Concept of space has undergone sea change due to pandemic: John M Thomas, CEO, Kerala IT Parks

Vinson Kurian Thiruvananthapuram | Updated on June 29, 2021

John M Thomas, CEO, Kerala IT Parks

"We would respond as companies evolve strategies"

Kerala has focused on a holistic approach to IT development, focusing on integrated infrastructure development involving live-work-play spaces, multi-modal transportation and quality lifestyle amenities surrounding its IT corridors.

The State government-promoted IT parks are mixed-use developments with allied facilities, including hotels, serviced apartments and residential units for working professionals, and retail and entertainment facilities.

The Kerala IT Parks system offers a combination of Government-owned IT buildings (SEZ and non-SEZ) and those developed by reputed co-developers. The largest parks are Technopark, Thiruvananthapuram, and Infopark, Kochi.

The system is spread across nearly 1,000 acres, with 900+ IT/ITeS companies operating from a total built-up space touching 20 million sq ft. This apart, at least 12 million sq ft of high-end IT spaces (both SEZ and non-SEZ) and supporting infrastructure are at various stages of development in a PPP model.

The proposed semi high-speed rail corridor (Silverline) will connect Technopark with Infopark in 90 minutes. A Silverline station is planned inside Infopark. The Kochi Metro is also being extended to Infopark, while the Koratty Infopark has proximity to Cochin International Airport.

John M Thomas, the CEO, Kerala IT Parks, talked to BusinessLine about the implications to the system as the Covid-19 pandemic brings about a new normal illustrated best by the work-from-home (WFH) model. Excerpts from the interview:

The need for sprawling physical office spaces is not felt anymore. What will become of the concept of IT Parks and, by extension, the huge assets built up?

While Covid-19 has made WFH more acceptable and is a proven model, what we see now is a temporary phenomenon. As far as the companies are concerned, it will be a combination of space strategies going forward. Most companies (70 to 80 per cent) will operate in a hybrid mode (office and WFH). A small set can be expected to be at the two ends of the spectrum, i.e. pure WFH and completely on-premise/in office.

The model adopted will depend on factors such as the companies’ work culture and the nature of their work. BPO companies generally don’t allow employees to work from home. Some cannot opt for WFH due to compliance, privacy or information security reasons. Some others find it risky to allow access to their network from outside. For privacy and security reasons, yet others cannot allow WFH. So we are not expecting a huge decline in demand but are seeing a healthy organic growth pattern. If we take the case of occupancy in Technopark, Thiruvananthapuram, there is no vacant space. There may have been a surrender of space in the recent past, but several others are in the queue.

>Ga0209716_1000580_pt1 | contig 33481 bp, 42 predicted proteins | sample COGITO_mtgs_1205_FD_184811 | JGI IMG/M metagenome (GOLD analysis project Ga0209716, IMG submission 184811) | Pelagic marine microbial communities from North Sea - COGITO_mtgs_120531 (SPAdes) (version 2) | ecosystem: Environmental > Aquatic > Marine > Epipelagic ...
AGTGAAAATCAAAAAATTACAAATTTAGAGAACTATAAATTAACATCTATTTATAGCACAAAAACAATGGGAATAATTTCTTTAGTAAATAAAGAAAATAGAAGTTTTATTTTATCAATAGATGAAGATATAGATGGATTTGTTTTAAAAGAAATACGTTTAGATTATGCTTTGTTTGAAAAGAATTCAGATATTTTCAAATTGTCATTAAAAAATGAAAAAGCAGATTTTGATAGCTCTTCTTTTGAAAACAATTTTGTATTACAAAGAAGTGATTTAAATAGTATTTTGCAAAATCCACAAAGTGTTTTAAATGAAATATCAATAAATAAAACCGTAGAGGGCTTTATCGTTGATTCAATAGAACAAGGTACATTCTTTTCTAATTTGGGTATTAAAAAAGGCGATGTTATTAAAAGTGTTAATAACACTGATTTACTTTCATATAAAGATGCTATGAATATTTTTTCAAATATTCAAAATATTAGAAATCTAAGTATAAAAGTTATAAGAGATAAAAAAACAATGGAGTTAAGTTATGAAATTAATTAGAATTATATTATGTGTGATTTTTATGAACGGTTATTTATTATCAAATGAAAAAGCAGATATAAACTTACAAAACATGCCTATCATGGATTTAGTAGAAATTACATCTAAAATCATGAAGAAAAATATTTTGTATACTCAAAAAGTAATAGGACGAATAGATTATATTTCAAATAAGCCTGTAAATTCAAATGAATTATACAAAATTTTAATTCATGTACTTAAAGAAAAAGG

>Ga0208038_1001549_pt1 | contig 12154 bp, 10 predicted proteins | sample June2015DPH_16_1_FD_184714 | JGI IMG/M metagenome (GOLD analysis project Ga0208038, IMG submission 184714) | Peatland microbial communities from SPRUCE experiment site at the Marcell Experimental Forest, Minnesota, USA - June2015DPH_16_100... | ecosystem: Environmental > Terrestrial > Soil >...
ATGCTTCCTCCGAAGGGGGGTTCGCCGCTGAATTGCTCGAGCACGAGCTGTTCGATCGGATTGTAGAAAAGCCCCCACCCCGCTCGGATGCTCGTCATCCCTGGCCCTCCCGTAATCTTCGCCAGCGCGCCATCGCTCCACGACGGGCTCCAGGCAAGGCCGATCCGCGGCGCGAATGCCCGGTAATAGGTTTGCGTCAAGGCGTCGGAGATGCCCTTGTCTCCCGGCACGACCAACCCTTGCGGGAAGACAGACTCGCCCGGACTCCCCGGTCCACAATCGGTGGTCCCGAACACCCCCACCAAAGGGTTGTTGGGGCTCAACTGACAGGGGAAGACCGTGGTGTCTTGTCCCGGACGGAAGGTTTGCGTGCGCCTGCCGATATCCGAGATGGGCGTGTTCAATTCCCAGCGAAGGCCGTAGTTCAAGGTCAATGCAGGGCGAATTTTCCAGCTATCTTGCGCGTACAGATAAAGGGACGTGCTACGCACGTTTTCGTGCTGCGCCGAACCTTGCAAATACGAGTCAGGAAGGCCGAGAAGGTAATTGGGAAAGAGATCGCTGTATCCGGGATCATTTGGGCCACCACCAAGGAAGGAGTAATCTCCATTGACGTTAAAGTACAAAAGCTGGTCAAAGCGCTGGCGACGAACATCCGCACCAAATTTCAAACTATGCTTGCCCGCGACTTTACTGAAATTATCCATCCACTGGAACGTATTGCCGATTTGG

Does a strategy to have specific days for meetings and collaboration and other days for remote work help?

Strategies will be company-specific. Certain companies may adopt such models, but this cannot be generalised. Meetings and collaboration are always crucial in the IT industry, and our workspaces are conducive for the same. In the changed scenario, companies can adopt new workplace strategies and there would be changes in collaboration and teamwork. New concepts of workspace separation may emerge due to the social distancing norms.

The concept of space has undergone a sea change due to the pandemic, reflecting in conference rooms and collaboration spaces. The extent of these changes can only be measured once the workforce comes back to the IT Parks. Companies will form strategies after consulting with their workforce. As the process evolves, we would also respond to that as a space provider. We will be very watchful of this because of the evolving workspace design. This will bring demand-driven changes to workplaces, and Kerala IT parks will be quick to adapt.

Will the hybrid model stay the course? Does preference to work completed rather than hours worked to make a difference here?